Spanish government commits to bringing the deficit down to 3% by 2024

The Spanish government is committed to reducing the country’s deficit to 3% of its GDP by 2024, one year earlier than foreseen by the progressive government, Finance Minister Mar?a Jes?s Montero confirmed on Thursday.

Madrid sent Brussels an updated version of its stability programme on Thursday, with a corrected deficit forecast to comply with the EU fiscal rules that will be in force -again- in 2024.

“The beauty and the good thing about this fiscal consolidation (is that it is being done) without cutting policies, trying to help all those sectors that have been in the worst situation and therefore protecting the social majority of the country”, Montero (PSOE/S&D) told the press in parliament.

For 2023, the Spanish government, a progressive coalition forged by the PSOE and left-wing Unidas Podemos (EU Left), maintains a reduction of the public deficit to 3.9 % of the GDP, while for 2025, it could stand at 2.7%, and in 2026, at 2.5%, sources at the Finance Ministry said.

The revised and improved fiscal scenario results from “the good progress” of the Spanish economy, with an expected growth rate above the EU average, and the dynamism in job creation, with record figures for Social Security enrolment, Montero added.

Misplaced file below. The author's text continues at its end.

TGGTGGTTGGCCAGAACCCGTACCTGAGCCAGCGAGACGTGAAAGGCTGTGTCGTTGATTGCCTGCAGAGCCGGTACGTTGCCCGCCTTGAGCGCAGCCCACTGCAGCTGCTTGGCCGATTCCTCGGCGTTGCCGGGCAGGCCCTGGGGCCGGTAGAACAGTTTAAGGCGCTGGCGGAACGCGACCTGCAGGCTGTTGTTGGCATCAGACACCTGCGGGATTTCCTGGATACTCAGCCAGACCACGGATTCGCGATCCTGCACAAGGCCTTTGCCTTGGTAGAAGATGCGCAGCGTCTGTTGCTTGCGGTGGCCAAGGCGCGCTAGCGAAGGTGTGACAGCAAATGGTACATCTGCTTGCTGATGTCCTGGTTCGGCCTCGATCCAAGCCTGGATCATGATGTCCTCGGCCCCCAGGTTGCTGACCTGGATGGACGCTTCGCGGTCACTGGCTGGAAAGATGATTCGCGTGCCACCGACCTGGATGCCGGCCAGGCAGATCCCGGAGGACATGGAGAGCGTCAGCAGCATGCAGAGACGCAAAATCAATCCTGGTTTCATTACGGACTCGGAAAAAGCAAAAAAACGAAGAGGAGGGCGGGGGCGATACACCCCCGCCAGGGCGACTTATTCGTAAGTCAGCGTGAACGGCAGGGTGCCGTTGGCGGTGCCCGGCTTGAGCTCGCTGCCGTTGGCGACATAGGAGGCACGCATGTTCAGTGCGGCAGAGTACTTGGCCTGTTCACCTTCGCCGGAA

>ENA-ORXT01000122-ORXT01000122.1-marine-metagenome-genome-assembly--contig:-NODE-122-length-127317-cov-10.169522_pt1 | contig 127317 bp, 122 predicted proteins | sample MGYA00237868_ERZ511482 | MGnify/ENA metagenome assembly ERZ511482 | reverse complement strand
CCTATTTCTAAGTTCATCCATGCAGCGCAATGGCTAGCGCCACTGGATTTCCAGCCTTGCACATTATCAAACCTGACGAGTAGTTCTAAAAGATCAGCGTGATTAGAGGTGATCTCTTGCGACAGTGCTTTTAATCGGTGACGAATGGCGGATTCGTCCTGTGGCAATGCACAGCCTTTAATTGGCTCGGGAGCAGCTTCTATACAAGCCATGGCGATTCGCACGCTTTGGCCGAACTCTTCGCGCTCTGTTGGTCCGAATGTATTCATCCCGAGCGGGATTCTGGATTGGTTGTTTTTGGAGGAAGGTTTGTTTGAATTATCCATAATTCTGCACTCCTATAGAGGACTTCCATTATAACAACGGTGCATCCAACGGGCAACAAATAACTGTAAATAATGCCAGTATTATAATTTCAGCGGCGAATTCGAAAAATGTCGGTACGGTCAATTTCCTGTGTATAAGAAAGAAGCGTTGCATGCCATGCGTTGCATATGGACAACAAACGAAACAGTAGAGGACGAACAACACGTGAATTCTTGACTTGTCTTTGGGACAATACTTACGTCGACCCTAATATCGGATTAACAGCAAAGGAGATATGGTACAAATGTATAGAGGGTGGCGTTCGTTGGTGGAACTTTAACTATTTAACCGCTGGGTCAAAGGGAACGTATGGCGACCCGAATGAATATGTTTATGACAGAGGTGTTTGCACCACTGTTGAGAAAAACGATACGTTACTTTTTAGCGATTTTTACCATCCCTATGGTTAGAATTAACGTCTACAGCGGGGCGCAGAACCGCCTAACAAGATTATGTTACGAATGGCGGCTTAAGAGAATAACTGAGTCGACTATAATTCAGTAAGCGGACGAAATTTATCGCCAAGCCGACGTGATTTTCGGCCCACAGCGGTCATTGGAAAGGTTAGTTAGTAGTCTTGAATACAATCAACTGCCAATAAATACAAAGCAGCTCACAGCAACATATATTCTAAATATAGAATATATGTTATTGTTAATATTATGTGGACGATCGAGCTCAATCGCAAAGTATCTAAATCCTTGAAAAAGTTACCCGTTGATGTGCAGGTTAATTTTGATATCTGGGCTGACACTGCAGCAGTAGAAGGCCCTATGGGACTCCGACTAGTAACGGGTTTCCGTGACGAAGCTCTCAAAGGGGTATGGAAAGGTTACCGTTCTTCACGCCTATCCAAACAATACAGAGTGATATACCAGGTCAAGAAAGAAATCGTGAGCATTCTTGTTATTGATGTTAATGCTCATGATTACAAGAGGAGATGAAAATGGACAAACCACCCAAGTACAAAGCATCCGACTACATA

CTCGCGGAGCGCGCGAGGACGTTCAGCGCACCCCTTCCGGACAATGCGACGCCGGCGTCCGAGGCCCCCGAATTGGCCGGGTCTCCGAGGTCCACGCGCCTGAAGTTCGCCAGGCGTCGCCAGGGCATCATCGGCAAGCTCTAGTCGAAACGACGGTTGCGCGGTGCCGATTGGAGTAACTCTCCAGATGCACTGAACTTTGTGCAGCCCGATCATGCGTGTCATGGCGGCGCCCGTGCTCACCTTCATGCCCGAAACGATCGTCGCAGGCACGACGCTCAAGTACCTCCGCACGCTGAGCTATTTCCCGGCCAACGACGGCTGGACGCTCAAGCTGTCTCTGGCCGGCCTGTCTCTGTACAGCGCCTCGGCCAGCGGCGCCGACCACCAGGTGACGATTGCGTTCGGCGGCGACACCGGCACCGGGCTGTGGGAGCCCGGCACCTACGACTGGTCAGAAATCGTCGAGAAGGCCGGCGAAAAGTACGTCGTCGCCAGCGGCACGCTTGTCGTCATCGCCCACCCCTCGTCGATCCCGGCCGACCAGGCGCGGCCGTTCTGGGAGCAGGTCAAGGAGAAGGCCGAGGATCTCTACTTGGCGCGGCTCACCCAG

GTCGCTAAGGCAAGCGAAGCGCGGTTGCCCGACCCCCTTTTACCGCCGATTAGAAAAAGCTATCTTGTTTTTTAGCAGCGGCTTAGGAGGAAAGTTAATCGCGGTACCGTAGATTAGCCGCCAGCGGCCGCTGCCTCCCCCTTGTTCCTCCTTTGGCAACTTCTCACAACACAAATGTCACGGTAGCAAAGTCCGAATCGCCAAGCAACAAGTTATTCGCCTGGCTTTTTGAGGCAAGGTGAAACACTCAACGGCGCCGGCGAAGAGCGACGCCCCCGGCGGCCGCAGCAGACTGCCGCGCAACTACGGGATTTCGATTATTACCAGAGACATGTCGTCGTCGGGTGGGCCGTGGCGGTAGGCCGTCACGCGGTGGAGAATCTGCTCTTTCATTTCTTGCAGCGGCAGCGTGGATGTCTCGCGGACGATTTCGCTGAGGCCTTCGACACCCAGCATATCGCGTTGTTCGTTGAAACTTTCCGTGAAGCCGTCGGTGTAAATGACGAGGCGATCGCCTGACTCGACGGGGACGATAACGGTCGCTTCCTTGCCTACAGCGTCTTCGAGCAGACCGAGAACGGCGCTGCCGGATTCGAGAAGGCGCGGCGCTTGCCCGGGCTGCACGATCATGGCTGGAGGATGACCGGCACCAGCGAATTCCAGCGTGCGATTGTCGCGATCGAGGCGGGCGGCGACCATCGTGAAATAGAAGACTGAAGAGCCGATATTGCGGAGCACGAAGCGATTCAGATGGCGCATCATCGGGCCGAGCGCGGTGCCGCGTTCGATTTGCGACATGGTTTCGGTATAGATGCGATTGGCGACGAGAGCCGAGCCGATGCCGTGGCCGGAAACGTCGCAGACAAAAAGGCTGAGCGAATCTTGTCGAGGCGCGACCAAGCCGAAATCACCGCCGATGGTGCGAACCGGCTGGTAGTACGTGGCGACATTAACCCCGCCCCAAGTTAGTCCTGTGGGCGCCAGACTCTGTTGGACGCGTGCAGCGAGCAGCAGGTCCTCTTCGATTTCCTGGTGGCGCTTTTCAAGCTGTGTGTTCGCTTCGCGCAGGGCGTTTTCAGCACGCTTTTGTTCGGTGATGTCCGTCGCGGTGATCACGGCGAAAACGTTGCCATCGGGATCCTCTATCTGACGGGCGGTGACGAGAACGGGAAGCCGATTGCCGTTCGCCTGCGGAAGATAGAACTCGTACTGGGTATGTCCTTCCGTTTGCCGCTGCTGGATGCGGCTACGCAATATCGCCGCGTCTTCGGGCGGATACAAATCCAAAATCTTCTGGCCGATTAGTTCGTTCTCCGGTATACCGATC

This situation makes it possible to take advantage of “part of the revenue to accelerate the fiscal consolidation process” and also to do so “just before the fiscal rules are activated”, the minister explained.

Sources at the finance ministry have stressed that economic and employment growth has allowed for a structural increase in revenue, which in 2022 was 14.4%.

As is the case in Spain, EU countries whose public deficit exceeds 3% of the GDP will have to undertake greater budgetary adjustments compared with the “good pupils” of the group.

In the event of reiterated non-compliance, they will face fines every six months, which will be cumulative until they adopt “effective measures” to correct imbalances, according to a legislative proposal to reform the Stability and Growth Pact presented on Wednesday by the European Commission.

The European Executive agreed with EU member states on how to reactivate the path of fiscal consolidation in Europe after months of tough negotiations at the political level and four years of “impasse” due to the COVID-19 pandemic and the Russian invasion of Ukraine.

The main aim of the reform is to adapt the European budgetary framework to the “heterogeneous” fiscal situation of EU countries whose public debts have soared in recent years and also leave room for them to accelerate the green and digital transition.

Spain will hold regional and municipal elections on 28 May, with a general election expected to take place in December, during the country’s final month of presidency of the EU Council.

(Fernando Heller

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